Brief Grant History: This TPP grant project expanded on the efforts of two institutions, Pellissippi State Technical Community College (PSTCC) and Tennessee Technological University (TTU) to enhance the articulation of two-year to four year institutions and promote the STEM preparation of elementary education graduates. Also occurring early the life of the grant, TTU received approval to offer a 2 + 2 degree option on community college campuses, and the common course structure developed through this 2 + 2 promoted the efforts of the current TPP project.  Moreover, the Tennessee Board of Regents approved the Associate of Science in Teaching degree for the community colleges in the project, required PRAXIS I, a minimum GPA of 2.75 and assessment of student dispositions.  While these developments did not result from this grant project, they provide important contextual elements for this project. 

 

Evaluation Question One:  To what extent have the project’s stated priorities been accomplished?

Status of Progress on Project Priorities

 The NSF TBR Teacher Preparation Partnership (TBR TPP) established five project priorities. These include:

            1. Improve the mathematics, science, and technology preparation of future teachers through statewide collaboration and systemic change.

            2. Improve articulation and advising in the field of teacher education among all institutions involved in the project by offering and requiring the same mathematics, science and educational technology courses at each institution.

            3. Develop student support systems.  

            4. Improve the capacity and training of a diverse teaching pool in Tennessee. 

            5. Provide opportunities for both in-service and pre-service teachers to gain content credit hours to meet NCLB requirements.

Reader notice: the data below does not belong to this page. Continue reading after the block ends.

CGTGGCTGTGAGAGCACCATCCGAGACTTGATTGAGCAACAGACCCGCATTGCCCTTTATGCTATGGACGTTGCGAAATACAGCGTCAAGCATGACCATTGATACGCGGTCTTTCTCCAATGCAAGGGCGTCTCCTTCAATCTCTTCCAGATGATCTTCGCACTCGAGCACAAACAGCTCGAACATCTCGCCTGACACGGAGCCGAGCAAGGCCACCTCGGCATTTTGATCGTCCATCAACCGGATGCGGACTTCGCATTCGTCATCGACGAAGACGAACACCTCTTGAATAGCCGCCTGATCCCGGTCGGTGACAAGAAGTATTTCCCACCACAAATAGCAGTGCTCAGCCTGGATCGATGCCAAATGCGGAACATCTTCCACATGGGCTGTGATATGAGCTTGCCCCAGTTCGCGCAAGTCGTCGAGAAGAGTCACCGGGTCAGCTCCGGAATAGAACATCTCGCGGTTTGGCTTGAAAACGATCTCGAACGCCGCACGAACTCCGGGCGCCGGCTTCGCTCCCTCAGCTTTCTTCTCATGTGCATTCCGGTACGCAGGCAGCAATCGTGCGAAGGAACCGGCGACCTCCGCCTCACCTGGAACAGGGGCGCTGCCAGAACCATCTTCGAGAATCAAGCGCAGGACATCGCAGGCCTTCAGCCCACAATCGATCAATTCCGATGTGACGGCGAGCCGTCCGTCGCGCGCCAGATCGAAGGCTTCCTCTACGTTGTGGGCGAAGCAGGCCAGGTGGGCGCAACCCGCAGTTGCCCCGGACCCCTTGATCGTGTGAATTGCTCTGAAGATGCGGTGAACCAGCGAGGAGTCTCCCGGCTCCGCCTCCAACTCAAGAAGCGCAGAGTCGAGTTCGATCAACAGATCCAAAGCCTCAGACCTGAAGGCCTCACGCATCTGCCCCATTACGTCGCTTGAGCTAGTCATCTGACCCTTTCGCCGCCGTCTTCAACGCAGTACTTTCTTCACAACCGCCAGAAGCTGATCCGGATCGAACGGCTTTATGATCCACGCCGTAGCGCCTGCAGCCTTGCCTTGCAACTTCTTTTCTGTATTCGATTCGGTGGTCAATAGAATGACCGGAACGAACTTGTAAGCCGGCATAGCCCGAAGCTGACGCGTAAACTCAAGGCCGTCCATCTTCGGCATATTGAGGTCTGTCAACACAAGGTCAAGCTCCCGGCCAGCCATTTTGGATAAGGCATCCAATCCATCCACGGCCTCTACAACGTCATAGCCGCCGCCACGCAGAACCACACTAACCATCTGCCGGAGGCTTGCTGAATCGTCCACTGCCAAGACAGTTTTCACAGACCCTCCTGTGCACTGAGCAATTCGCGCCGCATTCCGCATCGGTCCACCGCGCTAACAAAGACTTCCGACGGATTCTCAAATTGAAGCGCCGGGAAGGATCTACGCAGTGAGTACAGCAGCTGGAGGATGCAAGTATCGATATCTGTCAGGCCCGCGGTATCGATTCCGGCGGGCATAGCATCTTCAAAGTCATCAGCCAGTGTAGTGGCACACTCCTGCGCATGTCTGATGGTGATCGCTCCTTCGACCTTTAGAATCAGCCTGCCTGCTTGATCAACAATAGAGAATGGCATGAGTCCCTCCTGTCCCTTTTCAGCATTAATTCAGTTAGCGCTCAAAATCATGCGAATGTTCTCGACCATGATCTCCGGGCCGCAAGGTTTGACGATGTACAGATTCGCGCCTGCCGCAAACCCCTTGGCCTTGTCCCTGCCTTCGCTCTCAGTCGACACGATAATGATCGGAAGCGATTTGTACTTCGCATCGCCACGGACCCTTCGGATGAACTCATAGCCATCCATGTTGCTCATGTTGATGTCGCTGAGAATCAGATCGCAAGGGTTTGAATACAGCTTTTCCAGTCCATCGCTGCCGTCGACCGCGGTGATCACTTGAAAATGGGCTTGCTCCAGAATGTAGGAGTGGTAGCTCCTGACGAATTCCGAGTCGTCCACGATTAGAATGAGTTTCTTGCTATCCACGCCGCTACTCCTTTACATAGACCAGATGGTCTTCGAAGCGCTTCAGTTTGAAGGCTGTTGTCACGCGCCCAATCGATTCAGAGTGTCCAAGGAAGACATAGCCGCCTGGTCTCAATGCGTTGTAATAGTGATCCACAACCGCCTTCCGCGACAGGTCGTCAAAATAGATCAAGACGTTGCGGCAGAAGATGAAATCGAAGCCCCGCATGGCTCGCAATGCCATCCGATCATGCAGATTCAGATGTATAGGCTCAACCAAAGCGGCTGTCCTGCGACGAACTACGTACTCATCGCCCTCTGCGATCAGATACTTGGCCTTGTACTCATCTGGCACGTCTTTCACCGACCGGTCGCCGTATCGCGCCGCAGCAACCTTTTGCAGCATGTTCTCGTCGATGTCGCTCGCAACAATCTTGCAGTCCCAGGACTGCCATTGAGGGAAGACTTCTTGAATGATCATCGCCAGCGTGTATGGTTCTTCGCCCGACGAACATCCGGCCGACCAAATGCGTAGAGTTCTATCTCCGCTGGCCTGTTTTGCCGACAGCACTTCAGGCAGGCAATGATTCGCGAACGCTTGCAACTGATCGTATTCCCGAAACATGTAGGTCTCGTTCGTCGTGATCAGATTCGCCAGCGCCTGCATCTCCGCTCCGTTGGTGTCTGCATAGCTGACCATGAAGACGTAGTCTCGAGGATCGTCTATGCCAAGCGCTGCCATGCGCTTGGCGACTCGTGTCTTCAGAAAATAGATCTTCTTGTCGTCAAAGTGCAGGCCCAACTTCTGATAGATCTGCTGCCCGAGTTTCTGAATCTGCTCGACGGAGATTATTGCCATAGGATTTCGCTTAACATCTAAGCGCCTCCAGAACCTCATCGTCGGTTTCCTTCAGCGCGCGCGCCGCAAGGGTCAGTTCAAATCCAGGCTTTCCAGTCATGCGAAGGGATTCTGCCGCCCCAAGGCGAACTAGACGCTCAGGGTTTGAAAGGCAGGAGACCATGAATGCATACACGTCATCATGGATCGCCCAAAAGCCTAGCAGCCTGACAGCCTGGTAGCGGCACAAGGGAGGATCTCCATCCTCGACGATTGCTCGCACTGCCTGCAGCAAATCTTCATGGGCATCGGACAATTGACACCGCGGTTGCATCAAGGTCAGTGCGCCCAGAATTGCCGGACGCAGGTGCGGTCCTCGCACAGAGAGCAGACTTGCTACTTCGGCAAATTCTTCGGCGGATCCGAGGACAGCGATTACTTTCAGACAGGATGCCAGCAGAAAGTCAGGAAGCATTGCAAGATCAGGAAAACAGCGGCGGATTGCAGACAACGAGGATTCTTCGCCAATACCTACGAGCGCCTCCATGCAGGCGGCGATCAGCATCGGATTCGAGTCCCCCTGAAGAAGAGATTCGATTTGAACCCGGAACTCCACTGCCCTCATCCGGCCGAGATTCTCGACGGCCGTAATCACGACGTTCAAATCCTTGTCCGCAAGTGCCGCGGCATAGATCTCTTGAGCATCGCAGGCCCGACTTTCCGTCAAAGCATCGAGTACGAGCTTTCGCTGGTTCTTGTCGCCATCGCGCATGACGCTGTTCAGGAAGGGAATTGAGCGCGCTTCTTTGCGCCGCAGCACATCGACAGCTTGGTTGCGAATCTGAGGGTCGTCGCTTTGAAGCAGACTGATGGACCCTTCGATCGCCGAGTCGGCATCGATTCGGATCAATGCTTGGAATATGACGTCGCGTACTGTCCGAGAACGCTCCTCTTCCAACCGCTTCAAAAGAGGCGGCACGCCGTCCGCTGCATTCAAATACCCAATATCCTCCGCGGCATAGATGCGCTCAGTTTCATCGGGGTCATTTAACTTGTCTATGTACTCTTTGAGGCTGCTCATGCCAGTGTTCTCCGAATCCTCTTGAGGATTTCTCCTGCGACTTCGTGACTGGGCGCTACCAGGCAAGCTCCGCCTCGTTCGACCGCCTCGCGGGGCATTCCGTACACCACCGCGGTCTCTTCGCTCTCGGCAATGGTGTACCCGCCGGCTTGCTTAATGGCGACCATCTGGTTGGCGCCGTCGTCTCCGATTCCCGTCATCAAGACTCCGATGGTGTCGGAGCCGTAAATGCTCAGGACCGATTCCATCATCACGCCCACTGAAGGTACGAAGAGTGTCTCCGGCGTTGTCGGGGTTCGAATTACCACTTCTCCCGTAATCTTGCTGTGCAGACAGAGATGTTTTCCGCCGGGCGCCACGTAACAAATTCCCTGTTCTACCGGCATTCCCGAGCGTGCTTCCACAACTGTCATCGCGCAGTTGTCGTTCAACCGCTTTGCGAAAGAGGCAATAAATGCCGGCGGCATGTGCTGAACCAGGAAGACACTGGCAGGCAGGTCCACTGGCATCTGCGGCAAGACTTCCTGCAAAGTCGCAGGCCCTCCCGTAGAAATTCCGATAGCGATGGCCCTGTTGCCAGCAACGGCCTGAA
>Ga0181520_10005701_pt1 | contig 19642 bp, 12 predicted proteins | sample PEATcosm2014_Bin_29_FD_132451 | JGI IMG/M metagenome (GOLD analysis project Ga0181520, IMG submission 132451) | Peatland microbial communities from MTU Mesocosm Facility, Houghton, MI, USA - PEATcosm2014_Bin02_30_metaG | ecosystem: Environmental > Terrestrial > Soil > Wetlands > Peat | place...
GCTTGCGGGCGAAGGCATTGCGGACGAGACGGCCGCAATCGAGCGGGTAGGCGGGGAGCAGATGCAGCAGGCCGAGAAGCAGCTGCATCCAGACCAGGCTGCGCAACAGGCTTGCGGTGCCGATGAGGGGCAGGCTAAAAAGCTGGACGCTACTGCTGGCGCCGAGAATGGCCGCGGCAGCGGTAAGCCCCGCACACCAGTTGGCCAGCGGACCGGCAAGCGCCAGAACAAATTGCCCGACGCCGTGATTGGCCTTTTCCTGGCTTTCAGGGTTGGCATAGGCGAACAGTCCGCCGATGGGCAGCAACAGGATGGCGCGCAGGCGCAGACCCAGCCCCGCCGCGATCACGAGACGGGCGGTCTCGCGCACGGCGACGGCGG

There is a substantial body of evidence addressed in this report indicating that project staff and participating institutions have made substantial progress toward the achievement of these project priorities.  Progress on each priority at the time this evaluation report was being prepared (June 2008) is as follows.

Project Priority #1:  Improve the mathematics, science, and technology preparation of future teachers through statewide collaboration and systemic change.

This project has focused exclusively on the improvement of the mathematics, science, and technology preparation of future teachers.  Several key elements of the project influenced the achievement of this priority:  

            STEM content course creation and re-design of existing courses

            • Enhancements in math and science content faculty pedagogy

            • Infusion of new technology and instructional materials into the teacher education program that promote experiential learning.

            • Linking of mathematics and science content and instruction to state and national K-6 science, math, and technology content standards, as well as state performance indicators

            • Statewide faculty collaborations structured to promote interactions and sharing 

            • Faculty professional development

 

Figure 1 presents a more complete list of the key activities of the project.

 

 

 

 

 

Figure 1.  Key Project Elements

Collaboration

            • Project-wide campus content faculty and project staff collaboration

            • Conferences and presentations promoting faculty development

            • 2  year – 4 year teacher education program articulation

 

Curriculum Re-design

            • Standards based content

            • Common math/science content for K-6 majors through new or re-designed:

      o  math classes (6 to 9 hours)

      o  12 hours of science under two options

                  - (3)  4 hour courses option

                  - (4)  3 hour courses option

            • An education course incorporating technology content

            • Enactment of the Associate in Science in Teaching degree by the Tennessee Board of Regents

 

Pedagogy

            • Infusion of active/experiential learning promoting student engagement in teacher education